Oh god help me

This is a discussion on Oh god help me within the C++ Programming forums, part of the General Programming Boards category; So I'm in class right now, using Visual C++ 6. I'm so close to finishing this module, but I need ...

  1. #1
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    Oh god help me

    So I'm in class right now, using Visual C++ 6. I'm so close to finishing this module, but I need to know how to make a variable that holds two characters. What the goal of the program is, is to take the users province in two characters, then determine which area it's in (ie. Western provinces). I don't need anything too hardcore, because this is just supposed to b a simple project.

    Code:
    #include <iostream.h>
    #include <string.h>
    
    void main() {
    
    	char sProv;
    
    	cout << "Please enter you Province: ";
    	cin >> sProv;	//Get the province that the usProver isProv from	
    	cout << sProv;
    
    	if (sProv == 'ab') {
    		cout << "\nYou're in the Western provinces.\n" << endl;
    	}
    	else if (sProv == 'on') {
    		cout << "\nYou're in the Eastern provinces.\n" << endl;
    	}
    	else if (sProv == 'nb') {
    		cout << "\nYou're in the Atlantic provinces.\n" << endl;
    	}	
    }
    This here doesn't work. All it does it gets the first character, obviously, but I don't know how to create strings or modify the char variable if that's what's needed. If you help fast, maybe I can start the next module today :P

  2. #2
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    The proper way to do this in modern C++ is to use the C++ string class. However, your code uses out-dated and non-standard headers, which makes me think that maybe your class instructor doesn't know or doesn't want you to know how to write standard C++ code.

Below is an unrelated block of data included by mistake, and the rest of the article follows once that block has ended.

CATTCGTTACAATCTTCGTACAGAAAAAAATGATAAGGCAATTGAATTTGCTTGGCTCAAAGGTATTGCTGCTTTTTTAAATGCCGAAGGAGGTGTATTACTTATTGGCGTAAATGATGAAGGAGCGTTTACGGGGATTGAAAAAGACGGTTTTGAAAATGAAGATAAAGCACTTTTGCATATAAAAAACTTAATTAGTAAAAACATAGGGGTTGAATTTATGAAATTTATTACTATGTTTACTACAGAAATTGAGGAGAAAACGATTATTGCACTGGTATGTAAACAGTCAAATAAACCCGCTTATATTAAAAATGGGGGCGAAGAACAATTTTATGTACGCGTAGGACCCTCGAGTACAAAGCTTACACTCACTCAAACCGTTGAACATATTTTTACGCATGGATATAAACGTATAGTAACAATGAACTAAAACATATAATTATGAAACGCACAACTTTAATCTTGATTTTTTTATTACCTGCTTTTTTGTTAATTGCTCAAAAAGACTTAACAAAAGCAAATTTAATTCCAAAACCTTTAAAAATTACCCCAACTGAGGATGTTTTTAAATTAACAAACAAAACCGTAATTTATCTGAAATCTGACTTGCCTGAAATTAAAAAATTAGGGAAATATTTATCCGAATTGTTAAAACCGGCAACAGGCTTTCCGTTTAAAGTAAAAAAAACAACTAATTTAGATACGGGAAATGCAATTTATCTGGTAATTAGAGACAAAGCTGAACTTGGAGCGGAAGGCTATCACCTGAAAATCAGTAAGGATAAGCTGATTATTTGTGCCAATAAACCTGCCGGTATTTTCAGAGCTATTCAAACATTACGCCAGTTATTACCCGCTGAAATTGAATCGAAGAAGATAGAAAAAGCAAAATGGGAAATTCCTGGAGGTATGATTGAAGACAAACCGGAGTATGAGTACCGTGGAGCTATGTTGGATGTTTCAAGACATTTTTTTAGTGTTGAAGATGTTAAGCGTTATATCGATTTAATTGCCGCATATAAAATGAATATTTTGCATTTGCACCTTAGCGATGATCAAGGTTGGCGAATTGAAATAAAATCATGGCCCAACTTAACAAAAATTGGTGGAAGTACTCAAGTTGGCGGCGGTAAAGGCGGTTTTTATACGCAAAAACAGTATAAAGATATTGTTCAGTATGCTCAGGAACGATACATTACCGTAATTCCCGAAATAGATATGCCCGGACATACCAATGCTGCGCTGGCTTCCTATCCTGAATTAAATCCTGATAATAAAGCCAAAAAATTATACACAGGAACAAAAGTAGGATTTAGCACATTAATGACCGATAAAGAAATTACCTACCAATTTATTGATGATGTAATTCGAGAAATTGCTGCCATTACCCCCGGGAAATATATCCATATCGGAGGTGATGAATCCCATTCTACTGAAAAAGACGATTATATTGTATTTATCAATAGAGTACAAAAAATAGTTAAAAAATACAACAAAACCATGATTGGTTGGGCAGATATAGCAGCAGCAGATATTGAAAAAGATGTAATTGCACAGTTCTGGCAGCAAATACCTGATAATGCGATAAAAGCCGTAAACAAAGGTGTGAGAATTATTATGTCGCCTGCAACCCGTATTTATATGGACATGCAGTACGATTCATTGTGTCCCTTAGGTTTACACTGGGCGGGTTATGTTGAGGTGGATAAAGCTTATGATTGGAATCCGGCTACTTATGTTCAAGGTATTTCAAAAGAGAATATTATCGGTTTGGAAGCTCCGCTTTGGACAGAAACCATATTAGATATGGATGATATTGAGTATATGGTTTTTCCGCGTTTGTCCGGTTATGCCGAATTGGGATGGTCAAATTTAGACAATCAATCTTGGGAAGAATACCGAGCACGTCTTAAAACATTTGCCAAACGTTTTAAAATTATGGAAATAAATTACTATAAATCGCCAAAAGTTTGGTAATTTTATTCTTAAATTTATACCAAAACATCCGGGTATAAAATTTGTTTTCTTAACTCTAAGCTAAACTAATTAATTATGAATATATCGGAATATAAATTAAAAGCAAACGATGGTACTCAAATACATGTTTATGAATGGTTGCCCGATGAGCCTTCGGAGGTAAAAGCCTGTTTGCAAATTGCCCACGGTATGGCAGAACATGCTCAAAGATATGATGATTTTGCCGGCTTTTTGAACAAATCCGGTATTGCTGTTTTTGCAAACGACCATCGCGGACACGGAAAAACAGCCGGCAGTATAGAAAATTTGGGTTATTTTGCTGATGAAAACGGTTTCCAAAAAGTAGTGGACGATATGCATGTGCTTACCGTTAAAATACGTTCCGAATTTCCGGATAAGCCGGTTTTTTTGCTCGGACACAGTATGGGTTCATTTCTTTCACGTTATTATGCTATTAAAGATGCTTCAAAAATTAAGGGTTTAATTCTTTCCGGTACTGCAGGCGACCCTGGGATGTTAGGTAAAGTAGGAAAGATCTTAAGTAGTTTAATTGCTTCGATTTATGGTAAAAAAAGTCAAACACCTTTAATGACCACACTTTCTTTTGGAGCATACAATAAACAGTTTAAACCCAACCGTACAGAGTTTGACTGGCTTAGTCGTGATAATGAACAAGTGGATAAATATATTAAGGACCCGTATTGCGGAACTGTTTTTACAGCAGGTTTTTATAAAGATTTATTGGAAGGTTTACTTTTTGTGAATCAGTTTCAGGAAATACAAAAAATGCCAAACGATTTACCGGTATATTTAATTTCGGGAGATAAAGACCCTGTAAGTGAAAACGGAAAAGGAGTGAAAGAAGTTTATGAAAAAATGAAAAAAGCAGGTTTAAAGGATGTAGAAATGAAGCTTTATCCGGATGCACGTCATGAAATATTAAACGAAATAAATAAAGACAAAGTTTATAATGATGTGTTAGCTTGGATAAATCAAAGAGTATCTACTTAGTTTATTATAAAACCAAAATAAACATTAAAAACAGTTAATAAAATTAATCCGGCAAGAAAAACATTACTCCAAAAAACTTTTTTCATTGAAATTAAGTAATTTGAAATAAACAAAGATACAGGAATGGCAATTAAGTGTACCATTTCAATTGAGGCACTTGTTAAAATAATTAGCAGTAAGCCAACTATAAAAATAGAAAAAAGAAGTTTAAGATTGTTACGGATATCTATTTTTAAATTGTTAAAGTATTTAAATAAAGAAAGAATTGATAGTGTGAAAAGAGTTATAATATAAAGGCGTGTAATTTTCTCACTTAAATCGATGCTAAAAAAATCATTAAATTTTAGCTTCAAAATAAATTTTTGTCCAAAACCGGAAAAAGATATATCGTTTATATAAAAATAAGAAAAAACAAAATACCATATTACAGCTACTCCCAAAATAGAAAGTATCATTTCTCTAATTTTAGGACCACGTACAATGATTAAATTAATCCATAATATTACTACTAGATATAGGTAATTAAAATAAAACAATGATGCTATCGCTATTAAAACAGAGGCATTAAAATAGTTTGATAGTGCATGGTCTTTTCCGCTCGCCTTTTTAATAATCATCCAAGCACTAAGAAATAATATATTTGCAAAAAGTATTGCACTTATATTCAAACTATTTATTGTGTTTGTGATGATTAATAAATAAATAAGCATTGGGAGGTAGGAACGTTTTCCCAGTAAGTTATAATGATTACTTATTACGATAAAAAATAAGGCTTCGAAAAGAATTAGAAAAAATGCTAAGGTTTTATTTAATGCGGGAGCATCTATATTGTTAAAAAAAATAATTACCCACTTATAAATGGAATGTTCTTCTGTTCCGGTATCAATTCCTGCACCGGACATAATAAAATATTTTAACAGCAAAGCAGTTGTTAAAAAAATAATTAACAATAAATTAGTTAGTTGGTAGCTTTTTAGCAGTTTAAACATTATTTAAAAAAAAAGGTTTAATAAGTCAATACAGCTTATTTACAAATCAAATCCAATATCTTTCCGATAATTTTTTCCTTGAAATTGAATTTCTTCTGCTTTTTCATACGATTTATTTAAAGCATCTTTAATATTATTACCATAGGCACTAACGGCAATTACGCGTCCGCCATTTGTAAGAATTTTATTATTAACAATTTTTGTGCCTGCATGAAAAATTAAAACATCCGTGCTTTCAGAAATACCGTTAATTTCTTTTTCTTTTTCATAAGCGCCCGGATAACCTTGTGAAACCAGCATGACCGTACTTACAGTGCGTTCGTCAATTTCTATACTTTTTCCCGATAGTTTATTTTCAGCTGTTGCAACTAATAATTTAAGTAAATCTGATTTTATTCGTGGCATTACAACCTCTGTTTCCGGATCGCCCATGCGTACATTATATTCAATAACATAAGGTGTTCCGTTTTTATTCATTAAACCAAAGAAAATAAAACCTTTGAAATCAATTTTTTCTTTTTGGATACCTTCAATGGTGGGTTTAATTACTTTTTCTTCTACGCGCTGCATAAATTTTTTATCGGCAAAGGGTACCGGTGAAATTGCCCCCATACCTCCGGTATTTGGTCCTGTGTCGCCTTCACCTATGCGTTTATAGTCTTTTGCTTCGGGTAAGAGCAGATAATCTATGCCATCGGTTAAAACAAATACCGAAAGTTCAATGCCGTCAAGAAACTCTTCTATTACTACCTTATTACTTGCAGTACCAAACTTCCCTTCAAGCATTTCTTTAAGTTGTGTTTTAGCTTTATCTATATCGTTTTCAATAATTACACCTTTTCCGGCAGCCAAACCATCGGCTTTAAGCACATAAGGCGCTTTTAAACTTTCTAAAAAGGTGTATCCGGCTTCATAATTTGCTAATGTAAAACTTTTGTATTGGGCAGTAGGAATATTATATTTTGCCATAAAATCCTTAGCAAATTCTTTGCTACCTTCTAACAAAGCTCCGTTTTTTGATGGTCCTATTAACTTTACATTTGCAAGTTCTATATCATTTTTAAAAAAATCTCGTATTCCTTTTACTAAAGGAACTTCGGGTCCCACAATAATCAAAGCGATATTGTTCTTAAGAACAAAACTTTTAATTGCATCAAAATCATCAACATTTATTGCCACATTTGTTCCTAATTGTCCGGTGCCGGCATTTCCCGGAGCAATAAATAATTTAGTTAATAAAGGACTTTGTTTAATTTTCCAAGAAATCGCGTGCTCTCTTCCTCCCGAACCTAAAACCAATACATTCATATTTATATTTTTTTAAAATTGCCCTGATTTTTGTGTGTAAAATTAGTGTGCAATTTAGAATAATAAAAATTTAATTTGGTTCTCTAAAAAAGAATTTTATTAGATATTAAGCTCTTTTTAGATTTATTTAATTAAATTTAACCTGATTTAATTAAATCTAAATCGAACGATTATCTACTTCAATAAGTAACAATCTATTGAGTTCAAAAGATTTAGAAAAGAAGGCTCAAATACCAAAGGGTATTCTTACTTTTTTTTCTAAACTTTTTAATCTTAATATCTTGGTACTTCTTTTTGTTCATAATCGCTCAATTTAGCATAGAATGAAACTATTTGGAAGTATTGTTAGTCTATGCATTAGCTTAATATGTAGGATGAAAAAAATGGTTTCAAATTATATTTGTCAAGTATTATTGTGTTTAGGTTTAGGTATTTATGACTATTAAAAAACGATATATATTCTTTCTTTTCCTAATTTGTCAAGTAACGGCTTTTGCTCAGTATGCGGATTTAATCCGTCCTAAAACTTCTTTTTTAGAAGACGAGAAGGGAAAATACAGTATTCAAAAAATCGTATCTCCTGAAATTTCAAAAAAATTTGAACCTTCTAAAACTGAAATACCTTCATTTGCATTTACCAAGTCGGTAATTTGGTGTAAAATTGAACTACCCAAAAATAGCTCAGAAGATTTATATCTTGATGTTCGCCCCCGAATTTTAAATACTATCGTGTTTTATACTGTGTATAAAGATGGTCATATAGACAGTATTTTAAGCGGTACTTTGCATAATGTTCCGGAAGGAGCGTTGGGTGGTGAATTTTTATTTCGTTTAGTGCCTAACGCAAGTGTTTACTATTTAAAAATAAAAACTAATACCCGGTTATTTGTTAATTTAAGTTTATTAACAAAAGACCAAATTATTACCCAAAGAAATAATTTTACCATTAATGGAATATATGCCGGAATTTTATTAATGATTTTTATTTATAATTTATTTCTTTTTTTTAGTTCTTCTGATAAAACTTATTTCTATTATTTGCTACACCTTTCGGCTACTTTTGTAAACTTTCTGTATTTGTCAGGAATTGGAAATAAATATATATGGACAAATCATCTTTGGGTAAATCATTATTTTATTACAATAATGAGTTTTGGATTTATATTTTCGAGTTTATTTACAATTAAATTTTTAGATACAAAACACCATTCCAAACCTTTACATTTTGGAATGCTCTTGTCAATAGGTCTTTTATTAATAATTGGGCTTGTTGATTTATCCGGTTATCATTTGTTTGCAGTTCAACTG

One simple solution that doesn't involve learning strings is to read in the two characters separately, one at a time, into separate variables. If the first character matches the first character of any of your provinces, then check the second character to see if it also matches.

  3. #3
    C++ Enthusiast jmd15's Avatar
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    Instead of this:
    Code:
    char sProv;
    Do this:
    Code:
    char sProv[256]={0};
    Now sProv can hold a lot more characters and it will read more than just one character. Try it out.

    EDIT:
    Oh yeah, the part where you have:
    Code:
    if(sProv=='ab')
    Should be:
    Code:
    if(sProv=="ab")
    You need that because what you are doing is making it think it's comparing a single char instead of more than one char.
    Trinity: "Neo... nobody has ever done this before."
    Neo: "That's why it's going to work."
    c9915ec6c1f3b876ddf38514adbb94f0

  4. #4
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    >> if(sProv=="ab")

    That won't work. You cannot compare C-style strings with ==.

  5. #5
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    Oo, okay. Well, I tryed your answer jmd, however now I'm getting the error:

    Code:
    error C2446: '==' : no conversion from 'const int' to 'char *'
            Conversion from integral type to pointer type requires reinterpret_cast, C-style cast or function-style cast
    So when I take away the second '=', I get:

    Code:
    error C2440: '=' : cannot convert from 'const int' to 'char [256]'
            There are no conversions to array types, although there are conversions to references or pointers to arrays
    Any ideas?

  6. #6
    C++ Enthusiast jmd15's Avatar
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    if(strcmp(sProv,"ab")==0)

    EDIT:
    If you're doing this "the C way" then this should be in the C Board. In C++ you would declare a string, store their input in the string and compare the string.
    Last edited by jmd15; 11-01-2005 at 03:37 PM.
    Trinity: "Neo... nobody has ever done this before."
    Neo: "That's why it's going to work."
    c9915ec6c1f3b876ddf38514adbb94f0

  7. #7
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    You...

    ...are a god! Thank you so much .

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